Fox River flows and Green Bay water levels
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Fox River flows and Green Bay water levels

Fox River flows and Green Bay water levels

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Green Bay flows and Fox River water levels

The Fox River -Green Bay region of the Great Lakes has been known for decades as one of the most polluted bodies of water in North America.

Fox River flows and Green Bay water levels
Looking south upstream from the mouth of the river 
at the City of Green Bay.


Largest tributary to Green Bay

Flows north from the outlet of Lake Winnebago. 

Length --- 39 miles (64 km)

Contributes most of the pollution to Green Bay.

Highest concentration of pulp and paper mills in the world. (24 mills on 39 miles of river.)

Drainage basin --- roughly 6,250 square miles of land surface. (about 16,000 square km) Most of the area (about 90%) is located upstream of Lake Winnebago. About 1/3 of the total basin has become reforested.
Average annual flow ---Fox River from Lake Winnebago to Green Bay ---116m3/sec-1. Typical annual maximum and minimum flows are 340 and 55 m3s-1 respectively. 

Elevation drop --- 167.32 feet (51 meters) in only 39 miles of river. Prior to dam construction, the river had many sizable rapids.

Impounded by 12 dams and navigable through 17 locks. 

Waters from the Upper Fox River, Wolf River, and Lake Winnebago empty into the Lower Fox River at the outlet of Lake Winnebago. Lake Winnebago is the largest inland lake in Wisconsin, with an area of approximately 212 square miles (550 sq. km) and an average depth of 13 feet (4 meters).


Largest bay of Lake Michigan

Largest freshwater estuary in the world

Oriented in a NNE-SSW direction

Latitude & Longitude --- south end at city of Green Bay, 44° 31' N, and north end at Big Bay de Noc, 45° 54¢ N.

Fox River flows and Green Bay water levels
Looking north toward the mouth of the Fox River 
flowing into Green Bay.
Length --- 120 miles (193 km)

Mean width --- 14 miles (22 km)

Average width --- 23 miles (37 km)

Average depth of the extreme lower Bay --- 6.5 to 9.8 feet (2-3 m)

Mean depth --- 65 feet (20 m)

Maximum depth --- 176 feet (53 m), located 4 miles (6.4 km) west of Washington Island

Area --- 186 square miles (4,212 square km)

Volume --- 11 cubic miles (70 square km)

Height --- about 580 feet above New York mean sea level (176 m), though levels have fluctuated widely

Age --- about 10,000 years, since the last glaciers receded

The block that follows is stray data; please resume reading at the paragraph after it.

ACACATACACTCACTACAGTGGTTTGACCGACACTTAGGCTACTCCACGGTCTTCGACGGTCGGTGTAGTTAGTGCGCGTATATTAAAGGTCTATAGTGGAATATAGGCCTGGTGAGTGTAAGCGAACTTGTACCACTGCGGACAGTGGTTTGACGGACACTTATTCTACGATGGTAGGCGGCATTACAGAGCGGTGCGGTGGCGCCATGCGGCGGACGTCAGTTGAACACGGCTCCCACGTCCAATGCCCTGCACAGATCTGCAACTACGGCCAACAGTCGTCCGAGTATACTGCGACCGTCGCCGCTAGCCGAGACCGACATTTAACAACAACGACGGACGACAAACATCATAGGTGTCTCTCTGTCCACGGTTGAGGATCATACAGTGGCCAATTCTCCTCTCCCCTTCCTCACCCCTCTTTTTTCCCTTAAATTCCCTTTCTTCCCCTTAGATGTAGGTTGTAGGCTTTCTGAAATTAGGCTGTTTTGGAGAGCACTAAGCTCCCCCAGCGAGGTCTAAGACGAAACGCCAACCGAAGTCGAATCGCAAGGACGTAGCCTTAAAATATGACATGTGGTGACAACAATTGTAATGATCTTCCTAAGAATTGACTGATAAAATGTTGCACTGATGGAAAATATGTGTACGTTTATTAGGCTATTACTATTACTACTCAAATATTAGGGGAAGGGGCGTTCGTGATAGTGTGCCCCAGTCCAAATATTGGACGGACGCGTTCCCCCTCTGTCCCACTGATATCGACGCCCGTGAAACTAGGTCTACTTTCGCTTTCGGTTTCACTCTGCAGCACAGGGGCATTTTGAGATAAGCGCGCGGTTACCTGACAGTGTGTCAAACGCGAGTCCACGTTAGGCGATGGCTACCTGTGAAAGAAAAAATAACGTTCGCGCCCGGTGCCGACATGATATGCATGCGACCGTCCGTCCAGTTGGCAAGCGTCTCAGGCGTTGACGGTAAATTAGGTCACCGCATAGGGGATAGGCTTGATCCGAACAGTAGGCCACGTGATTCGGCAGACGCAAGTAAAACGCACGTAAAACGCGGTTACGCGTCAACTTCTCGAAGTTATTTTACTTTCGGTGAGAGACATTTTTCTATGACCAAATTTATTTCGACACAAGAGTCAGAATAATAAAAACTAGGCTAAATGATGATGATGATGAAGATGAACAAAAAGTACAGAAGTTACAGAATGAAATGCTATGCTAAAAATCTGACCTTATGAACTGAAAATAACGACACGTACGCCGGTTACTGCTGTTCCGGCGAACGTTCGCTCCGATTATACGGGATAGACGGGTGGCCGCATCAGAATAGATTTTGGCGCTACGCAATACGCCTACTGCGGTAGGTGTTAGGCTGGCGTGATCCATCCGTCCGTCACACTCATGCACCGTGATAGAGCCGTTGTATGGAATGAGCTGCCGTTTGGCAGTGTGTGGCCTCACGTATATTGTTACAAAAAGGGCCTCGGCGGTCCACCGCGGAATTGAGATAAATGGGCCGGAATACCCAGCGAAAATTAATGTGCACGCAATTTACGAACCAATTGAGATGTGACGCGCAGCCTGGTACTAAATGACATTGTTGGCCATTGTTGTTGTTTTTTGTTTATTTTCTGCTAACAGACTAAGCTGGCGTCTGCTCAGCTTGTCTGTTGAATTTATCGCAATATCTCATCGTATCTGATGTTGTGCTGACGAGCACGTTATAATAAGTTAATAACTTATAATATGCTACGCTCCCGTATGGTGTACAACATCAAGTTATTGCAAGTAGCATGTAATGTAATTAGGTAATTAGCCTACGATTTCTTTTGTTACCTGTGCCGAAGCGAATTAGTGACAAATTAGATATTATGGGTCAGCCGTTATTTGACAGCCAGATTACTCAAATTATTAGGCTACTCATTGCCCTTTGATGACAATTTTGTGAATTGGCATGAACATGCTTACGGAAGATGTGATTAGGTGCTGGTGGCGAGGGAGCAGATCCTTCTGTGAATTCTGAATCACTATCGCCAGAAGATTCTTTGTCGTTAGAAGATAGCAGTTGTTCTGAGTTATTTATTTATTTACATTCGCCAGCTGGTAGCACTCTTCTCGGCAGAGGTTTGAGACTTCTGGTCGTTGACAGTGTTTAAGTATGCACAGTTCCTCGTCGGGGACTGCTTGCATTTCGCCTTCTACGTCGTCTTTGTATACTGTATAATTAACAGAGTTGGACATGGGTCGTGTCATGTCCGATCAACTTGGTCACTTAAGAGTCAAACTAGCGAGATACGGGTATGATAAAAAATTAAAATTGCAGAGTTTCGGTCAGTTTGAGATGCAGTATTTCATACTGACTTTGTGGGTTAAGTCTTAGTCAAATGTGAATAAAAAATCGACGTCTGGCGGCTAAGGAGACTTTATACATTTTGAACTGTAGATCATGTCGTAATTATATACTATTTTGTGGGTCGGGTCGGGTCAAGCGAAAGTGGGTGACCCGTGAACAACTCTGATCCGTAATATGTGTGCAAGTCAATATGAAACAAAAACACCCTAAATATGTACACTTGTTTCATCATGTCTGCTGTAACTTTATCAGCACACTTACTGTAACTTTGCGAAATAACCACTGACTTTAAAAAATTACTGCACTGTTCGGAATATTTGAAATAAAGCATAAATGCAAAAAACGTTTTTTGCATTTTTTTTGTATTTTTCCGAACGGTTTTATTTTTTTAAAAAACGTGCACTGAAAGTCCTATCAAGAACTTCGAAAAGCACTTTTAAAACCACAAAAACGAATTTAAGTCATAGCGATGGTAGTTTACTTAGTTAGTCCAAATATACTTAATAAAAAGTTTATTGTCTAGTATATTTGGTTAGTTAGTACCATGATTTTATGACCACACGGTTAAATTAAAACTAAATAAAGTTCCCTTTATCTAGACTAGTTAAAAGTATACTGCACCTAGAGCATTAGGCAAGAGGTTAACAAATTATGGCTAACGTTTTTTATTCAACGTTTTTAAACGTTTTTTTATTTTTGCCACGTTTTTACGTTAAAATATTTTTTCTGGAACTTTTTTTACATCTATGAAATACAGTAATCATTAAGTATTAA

Watershed --- drains approx. 15,625 square miles (40,000 square km). One third of all land that drains into Lake Michigan drains through Green Bay first (though the bay itself has only 7.9% of Lake Michiganís total surface area). Two thirds of the Green Bay watershed is in Wisconsin, one third in Michigan

Green Bay is open to Lake Michigan at the northeast side with Door County, Rock Island, Washington Island and St. Martinís Island separating the two.

Temperature --- cools faster than Lake Michigan in the fall, and becomes thermally stratified earlier in the summer. The southern bay is more than 7° C warmer than the northern bay, and 12° warmer than deep lake water

Eleven rivers and streams drain into Green Bay. Of these there are only 5 of major importance. Three are in Wisconsin --- the Fox/Wolf Rivers, Peshtigo River and Oconto River. Both Michigan and Wisconsin areas drain into the Menominee, which forms the boundary between the two states. The Escanaba is the only major river entirely in Michigan, with the Whitefish and Ford Rivers of secondary importance. The Fox River is the most significant river because of its volume and pollution load. 

Additional pollution loads come from municipal sewage plants, urban runoff and farmland runoff in the Lake Winnebago and lower Wolf River region. While the Fox River is the major source of degraded water, there are localized pollution problems in the Oconto, Peshtigo, Menominee and Escanaba Rivers. The smaller streams contribute significant loads of silt and debris, which vary in amount seasonally.

The northern bay has relatively high-quality (oligotrophic) waters, while the lower, southern bay has low-quality (hypereutrophic) water quality (though this has improved overall during the past 25 years.)

The region of the lower bay south of Long Tail Point, referred to as the "inner bay," has been described as an extension of the Fox River due to similar water quality features.

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River        Length         Drainage Area          Mean Discharge

Fox                   322 km            16,687 sq. km               117 cu. meters/sec

Peshtigo             233                 2,991                            24

Oconto              209                 2,416                            16

Menominee         193                10,748                           88

Escanaba            185                2,382                             25

The two major shipping ports on the bay are Escanaba, Michigan and Green Bay, Wisconsin.


Green Bay is within the glaciated area of Wisconsin and Michigan. The Wisconsin portion is within the ancient lake system. The bedrock of the Green Bay area is paleozoic in age and composed of at least three formations, the Niagara (Dilurian, dolomite) of Door Peninsula, the Maquoketa (Ordovician, dolomitic shale) on the southeast shore, and the Platteville-Galena Group (Ordovician, dolomite and limestone) on the western edge of the Bay. Other important formations within the Bayís watershed are the Prairie du Chien Group (Ordivician, dolomite), Cambrian sandstones and Precambrian granite and undifferentiated igneous and metamorphic rocks.

The post glacial history of Green Bay is one of advancing and retreating shorelines. 10,000 years ago, Lake Chicago, which occupied the present Lake Michigan Basin, was at about 600 feet in elevation (183 m), about 20 feet (6 m) above the present stage. The Lake drained southward and through the Chicago outlet. As the ice continued to retreat, the Lake Michigan and Lake Huron basins combined through the Little Traverse Bay Lowlands. The combined basins maintained an elevation of 605 feet (184 m) for almost 3,000 years. Distinct shoreline features developed during the period. At the end of the Algonquin period, about 7,000 years ago, Green Bay drained in four major steps until it was totally emptied. At least one beach may be evident 90 feet (27 m) below the present lake level.